- The NCCA issues a hollow NOA to U of L
- Brief: U of L Athletic Association helps bear $91.15 million bonds
- Devonte Fields: The Cardinal flying under the radar
- Louisville avoids severe penalties in NCAA findings
- Bevin not backing down in war against BOT
- Non-Profit Fair connects students to volunteering
- Football success improves entire university
- Attempted robbery reported near campus
- KFC YUM! Center faces possible audit
- Former chair resigns from U of L Foundation
Perfect Storm: Why the most important issue in this mess of an election, climate change, was ignored
By Lee Cole–
This election has been, in more ways than one, a perfect storm – a vast, churning maelstrom of confusion, lies, warring ideologies and massive sums of money. It will undoubtedly leave in its wake an electoral mess of epic proportions and its reverberations will affect not just our generation, but generations to come. The campaign season effectively ended with the arrival of Hurricane Sandy, but like so many other aspects of this campaign and the past year in general, it only left me feeling once more like I was in the middle of some kind of absurd, cosmic joke. Five hundred years of industrialization, expanding urban sprawl and the burning of fossil fuels is now culminating in scientifically verified climate change and storms of terrifying, freakish proportion like Sandy, and the response from some conservatives – the conservatives that would have Mitt Romney become the next president – is that it was caused by gay people. I was, and am still, at a loss for words.
Because the Cardinal comes out on Tuesdays, and in this case, Election Day, it puts serious limitations on a writer covering the election. I can’t see into the future, and as much as I would like it, neither can Nate Silver nor any of the other pollsters and statisticians who have been perpetuating this state of pre-election day, ratings-boosting anxiety now for months, years even. If the election is decided on Election Day, I would be shocked. Many are already expecting recounts, like those conducted in 2000, except on an even greater scale. The wealthiest, most powerful people in the world are investing money on both sides, and thanks to Citizen’s United, the sums are larger than they’ve ever been and the sources are usually undisclosed. Underlying all of this is the ridiculous notion that we still live in something akin to a democracy.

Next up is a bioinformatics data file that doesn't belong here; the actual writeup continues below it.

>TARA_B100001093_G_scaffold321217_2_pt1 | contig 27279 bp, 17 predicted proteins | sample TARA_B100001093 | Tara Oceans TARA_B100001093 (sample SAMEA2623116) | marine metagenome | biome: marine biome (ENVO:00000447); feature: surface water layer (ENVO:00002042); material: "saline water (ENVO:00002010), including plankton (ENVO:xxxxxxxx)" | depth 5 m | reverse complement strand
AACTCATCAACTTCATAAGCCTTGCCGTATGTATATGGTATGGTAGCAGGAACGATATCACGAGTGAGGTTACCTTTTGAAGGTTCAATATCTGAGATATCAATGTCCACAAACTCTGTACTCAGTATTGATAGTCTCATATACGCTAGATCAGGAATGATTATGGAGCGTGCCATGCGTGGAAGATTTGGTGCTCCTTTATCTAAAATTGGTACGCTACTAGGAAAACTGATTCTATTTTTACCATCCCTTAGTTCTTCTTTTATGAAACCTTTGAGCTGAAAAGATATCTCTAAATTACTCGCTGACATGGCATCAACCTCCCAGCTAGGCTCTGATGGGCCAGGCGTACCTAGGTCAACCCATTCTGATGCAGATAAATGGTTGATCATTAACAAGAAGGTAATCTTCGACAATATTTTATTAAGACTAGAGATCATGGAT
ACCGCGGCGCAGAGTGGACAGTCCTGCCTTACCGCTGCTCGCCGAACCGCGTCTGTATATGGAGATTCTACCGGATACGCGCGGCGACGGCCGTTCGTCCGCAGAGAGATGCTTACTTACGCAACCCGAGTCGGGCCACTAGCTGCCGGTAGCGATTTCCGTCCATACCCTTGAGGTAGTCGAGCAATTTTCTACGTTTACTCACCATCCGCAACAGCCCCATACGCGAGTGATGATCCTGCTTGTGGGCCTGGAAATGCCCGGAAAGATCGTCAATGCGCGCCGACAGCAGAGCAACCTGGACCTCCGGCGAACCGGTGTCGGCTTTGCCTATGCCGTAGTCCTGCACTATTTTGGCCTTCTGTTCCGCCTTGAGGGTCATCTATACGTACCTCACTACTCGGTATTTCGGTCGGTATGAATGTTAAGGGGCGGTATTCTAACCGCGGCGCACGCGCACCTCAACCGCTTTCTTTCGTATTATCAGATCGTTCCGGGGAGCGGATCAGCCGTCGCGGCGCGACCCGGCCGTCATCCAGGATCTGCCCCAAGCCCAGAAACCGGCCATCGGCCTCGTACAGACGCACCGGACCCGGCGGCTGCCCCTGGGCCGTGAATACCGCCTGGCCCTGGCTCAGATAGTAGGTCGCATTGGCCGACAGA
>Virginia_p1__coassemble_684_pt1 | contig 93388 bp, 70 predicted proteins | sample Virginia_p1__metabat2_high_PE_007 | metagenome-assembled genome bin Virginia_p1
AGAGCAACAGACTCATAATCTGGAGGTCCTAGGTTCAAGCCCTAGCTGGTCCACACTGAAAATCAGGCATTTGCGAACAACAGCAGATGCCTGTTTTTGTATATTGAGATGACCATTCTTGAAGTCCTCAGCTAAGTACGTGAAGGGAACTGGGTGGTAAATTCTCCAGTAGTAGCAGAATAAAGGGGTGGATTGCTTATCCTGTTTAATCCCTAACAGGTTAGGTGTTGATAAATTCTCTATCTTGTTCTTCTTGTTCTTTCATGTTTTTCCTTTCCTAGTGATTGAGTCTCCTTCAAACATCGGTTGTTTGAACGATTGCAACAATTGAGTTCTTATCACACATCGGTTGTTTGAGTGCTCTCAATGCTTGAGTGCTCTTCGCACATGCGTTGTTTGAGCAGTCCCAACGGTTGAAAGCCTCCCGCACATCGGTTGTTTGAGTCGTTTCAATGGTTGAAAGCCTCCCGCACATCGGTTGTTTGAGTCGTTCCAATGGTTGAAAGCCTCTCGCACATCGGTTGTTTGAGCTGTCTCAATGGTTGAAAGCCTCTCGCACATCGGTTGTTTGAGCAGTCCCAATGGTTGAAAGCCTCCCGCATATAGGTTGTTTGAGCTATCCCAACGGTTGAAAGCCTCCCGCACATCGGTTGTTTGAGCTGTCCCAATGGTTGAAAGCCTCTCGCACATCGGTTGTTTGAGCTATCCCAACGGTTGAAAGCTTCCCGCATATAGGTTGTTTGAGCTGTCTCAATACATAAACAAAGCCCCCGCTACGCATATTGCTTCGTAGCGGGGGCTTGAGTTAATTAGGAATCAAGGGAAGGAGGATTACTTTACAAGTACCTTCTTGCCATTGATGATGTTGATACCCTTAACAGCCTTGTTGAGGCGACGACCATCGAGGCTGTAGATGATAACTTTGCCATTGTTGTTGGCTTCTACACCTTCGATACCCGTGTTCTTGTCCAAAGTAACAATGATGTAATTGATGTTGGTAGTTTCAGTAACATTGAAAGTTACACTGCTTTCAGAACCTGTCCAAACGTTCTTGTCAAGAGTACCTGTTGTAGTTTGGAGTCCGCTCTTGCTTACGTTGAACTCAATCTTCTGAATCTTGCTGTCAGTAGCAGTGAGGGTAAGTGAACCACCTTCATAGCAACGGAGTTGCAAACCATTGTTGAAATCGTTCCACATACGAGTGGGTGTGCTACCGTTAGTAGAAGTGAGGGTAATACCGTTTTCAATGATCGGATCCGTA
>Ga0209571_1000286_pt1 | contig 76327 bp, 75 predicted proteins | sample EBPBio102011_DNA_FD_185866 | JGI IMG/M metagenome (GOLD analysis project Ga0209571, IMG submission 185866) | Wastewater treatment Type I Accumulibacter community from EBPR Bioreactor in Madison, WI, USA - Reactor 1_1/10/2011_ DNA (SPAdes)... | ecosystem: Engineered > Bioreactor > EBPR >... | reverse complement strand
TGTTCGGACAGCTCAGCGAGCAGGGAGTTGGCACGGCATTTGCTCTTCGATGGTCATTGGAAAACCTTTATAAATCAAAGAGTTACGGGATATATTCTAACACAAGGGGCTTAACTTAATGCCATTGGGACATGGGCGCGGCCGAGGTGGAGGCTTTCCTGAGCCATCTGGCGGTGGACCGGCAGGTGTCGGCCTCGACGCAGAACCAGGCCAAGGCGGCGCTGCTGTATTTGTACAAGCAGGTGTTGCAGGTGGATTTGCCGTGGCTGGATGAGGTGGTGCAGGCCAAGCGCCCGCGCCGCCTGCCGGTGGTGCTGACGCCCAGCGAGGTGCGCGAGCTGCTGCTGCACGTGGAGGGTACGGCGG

The fight we’re having today, and the fight that we’ve been having since our founding, has been over our idea of what America is. On the one hand, there are those who think that America is a Christian nation, and that the norm is to be white, of European descent, heterosexual and of the belief that Jesus Christ was a capitalist, who would have approved of someone like Mitt Romney or George W. Bush. This sector of the population also tends to favor small government when that means they get to legislate morality at the state or local level, but favor big government when it means investing in war and law enforcement, whether it’s in state apparatuses, like the DEA, our prison system and police organizations, conducting the subtle, nearly invisible war against minorities and the impoverished or in the machinations of our military-industrial complex, conducting acts of overt violence in faraway places, broadcast through our television screens and sterilized by the likes Wolf Blitzer and Shepard Smith.
The other, less vocal, sector of the population believes that America is something else entirely. They believe that America is a place for people of all faiths and all ethnic and racial backgrounds. They believe it is a place where freedom of speech and a fundamental right to privacy are paramount. They favor small government when it comes to the rights of individuals, and women in particular, to govern their own bodies, but favor big government when it comes to investing in technology, education and healthcare.
It should be clear which sector’s policies are more beneficial and more likely to result in long-term success for America as a nation. Parties have shifted and switched ideologies so many times since our founding that labeling either viewpoint historically is difficult, but looking at our current situation, the Democratic Party clearly represents the latter sector.
Neither viewpoint is complete, however. There is something forgotten, something we’ve lost as a people and as a nation which must be regained for us to continue on. We’ve lost our connection to the land itself – to the earth and what grows from it and is nurtured by it. We’ve forgotten that there is an America that exists separate from our ideas and our politics.
Both candidates remained silent for most of the campaign about the environment and climate change. At least Barack Obama believes climate change is happening and has us moving in the right direction. Mayor Bloomberg cited climate change as one of his reasons for endorsing President Obama, in the aftermath of Hurricane Sandy. But there is a disconnect between climate scientists and those in political office, and even our leaders who believe climate change is a real problem approach it with naivete. What is required is a total, drastic shift in the way we live our lives. We have to stop burning fossil fuels and shipping food from thousands of miles away. We have to stop using materials from the earth in an unsustainable way.
It’s not a popular issue, but the environment has to become a part of our election process. We cannot afford to elect someone like Mitt Romney, who doesn’t believe in climate change and who will do everything possible to give oil and coal companies government subsidies.
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